On 06/20/2011 10:04 AM, Orestis Markou wrote:
I have a question about the "best practices" on making callbacks and making sure you don't hog the reactor.
So you pass a deferred to a client, who attaches a chain of callbacks
Who is "you" and who is "client"?
that might probably do some CPU intensive stuff. How should one guard for that? The obvious solution to me for the server part would be to do
AIUI, callback/errback (or indeed any Twisted function) should not block, which means if they're doing any significant quantity of work they should deferToThread or use a task.cooperator to break it into chunks. You can return a deferred from a callback to pause processing, so this is very easy to implement: def my_callback(data): d = deferToThread(factor_some_prime, data['number']) d.addCallback(lambda x: 'prime factors are '+repr(x)) return d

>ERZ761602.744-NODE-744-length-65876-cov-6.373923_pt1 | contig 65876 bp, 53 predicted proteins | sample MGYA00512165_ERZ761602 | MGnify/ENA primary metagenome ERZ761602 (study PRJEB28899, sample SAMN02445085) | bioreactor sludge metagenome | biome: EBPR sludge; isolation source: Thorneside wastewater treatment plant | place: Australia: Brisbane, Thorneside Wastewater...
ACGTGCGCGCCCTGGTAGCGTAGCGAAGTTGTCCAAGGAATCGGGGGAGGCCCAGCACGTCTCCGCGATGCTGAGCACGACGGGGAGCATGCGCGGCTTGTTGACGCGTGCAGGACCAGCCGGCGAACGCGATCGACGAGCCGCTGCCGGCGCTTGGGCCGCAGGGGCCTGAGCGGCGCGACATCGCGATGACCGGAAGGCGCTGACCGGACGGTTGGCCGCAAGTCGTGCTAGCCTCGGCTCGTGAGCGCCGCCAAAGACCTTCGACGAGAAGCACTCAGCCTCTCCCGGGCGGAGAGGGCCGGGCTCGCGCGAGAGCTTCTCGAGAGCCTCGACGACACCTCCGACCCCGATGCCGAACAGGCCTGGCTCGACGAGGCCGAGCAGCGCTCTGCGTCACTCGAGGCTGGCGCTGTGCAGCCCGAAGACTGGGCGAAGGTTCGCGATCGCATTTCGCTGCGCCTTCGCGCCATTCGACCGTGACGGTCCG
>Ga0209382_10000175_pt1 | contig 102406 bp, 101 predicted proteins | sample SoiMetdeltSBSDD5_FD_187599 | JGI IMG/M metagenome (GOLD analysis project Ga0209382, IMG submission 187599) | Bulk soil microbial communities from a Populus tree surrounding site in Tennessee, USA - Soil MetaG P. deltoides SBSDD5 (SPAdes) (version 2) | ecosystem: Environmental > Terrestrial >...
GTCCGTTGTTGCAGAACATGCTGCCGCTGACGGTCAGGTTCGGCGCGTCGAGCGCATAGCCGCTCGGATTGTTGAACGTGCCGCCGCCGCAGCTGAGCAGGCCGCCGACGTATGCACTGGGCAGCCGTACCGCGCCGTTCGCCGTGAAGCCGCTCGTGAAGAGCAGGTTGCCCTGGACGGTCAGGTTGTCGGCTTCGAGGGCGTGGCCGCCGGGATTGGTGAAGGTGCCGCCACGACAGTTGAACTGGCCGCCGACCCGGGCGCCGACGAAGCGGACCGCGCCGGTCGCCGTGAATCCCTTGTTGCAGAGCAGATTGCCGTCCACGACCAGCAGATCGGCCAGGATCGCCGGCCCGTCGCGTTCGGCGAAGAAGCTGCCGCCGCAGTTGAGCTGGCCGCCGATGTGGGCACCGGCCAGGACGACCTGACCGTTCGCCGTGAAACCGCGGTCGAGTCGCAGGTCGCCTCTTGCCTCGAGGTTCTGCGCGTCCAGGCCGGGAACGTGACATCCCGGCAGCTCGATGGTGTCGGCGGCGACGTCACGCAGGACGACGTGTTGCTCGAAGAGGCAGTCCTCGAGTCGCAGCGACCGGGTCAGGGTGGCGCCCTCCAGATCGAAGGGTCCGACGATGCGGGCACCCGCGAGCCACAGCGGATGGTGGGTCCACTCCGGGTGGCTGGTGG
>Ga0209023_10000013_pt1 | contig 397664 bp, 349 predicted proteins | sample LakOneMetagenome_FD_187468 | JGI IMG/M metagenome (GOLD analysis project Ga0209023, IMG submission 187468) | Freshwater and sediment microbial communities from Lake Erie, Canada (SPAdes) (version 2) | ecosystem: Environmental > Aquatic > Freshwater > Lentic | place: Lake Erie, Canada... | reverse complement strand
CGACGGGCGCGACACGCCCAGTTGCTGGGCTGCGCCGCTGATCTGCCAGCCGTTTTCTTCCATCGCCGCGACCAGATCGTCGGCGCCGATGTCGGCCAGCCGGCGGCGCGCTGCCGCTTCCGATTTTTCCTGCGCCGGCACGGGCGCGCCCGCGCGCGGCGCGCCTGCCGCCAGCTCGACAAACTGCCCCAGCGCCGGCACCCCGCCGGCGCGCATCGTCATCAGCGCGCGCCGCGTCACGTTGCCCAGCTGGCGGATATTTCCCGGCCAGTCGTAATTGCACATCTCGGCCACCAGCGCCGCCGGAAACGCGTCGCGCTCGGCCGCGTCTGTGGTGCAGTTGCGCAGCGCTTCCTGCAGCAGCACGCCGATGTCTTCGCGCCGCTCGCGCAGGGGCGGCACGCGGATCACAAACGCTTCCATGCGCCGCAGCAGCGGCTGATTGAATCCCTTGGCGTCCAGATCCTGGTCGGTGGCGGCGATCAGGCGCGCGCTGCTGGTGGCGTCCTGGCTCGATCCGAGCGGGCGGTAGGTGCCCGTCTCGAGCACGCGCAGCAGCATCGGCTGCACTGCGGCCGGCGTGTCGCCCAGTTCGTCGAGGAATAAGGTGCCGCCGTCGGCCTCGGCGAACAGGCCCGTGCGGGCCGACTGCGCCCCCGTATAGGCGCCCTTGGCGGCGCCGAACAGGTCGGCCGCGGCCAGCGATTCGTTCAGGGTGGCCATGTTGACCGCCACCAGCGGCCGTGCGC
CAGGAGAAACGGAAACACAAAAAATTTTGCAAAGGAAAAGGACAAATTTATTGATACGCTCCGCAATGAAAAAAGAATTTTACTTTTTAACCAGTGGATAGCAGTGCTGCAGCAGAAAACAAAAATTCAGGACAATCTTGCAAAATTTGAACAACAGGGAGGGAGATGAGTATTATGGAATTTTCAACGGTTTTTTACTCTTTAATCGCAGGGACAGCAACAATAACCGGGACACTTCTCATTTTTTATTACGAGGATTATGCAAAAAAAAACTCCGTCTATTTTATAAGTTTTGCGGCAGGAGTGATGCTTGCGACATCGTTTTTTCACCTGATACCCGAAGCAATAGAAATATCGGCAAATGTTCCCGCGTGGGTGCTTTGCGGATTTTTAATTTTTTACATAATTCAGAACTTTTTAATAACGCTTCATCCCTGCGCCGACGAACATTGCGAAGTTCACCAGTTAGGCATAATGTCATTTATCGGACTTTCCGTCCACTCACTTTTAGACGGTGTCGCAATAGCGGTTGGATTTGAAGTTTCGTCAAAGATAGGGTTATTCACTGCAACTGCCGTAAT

reactor.callLater(0, d.callback, arg)
That can help in some cases. Specifically if you're receiving datagrams, you might want to service the read() loop as much as possible before packets start to get dropped. But if d.callback is going to do a lot of work, it doesn't solve the problem - just delays it. callbacks/errbacks should not do a lot of work.
What about the client part? What would be the best way to have a
I don't really understand what you mean by client and server part. A deferred is just a deferred. They don't even have to be used in a network context.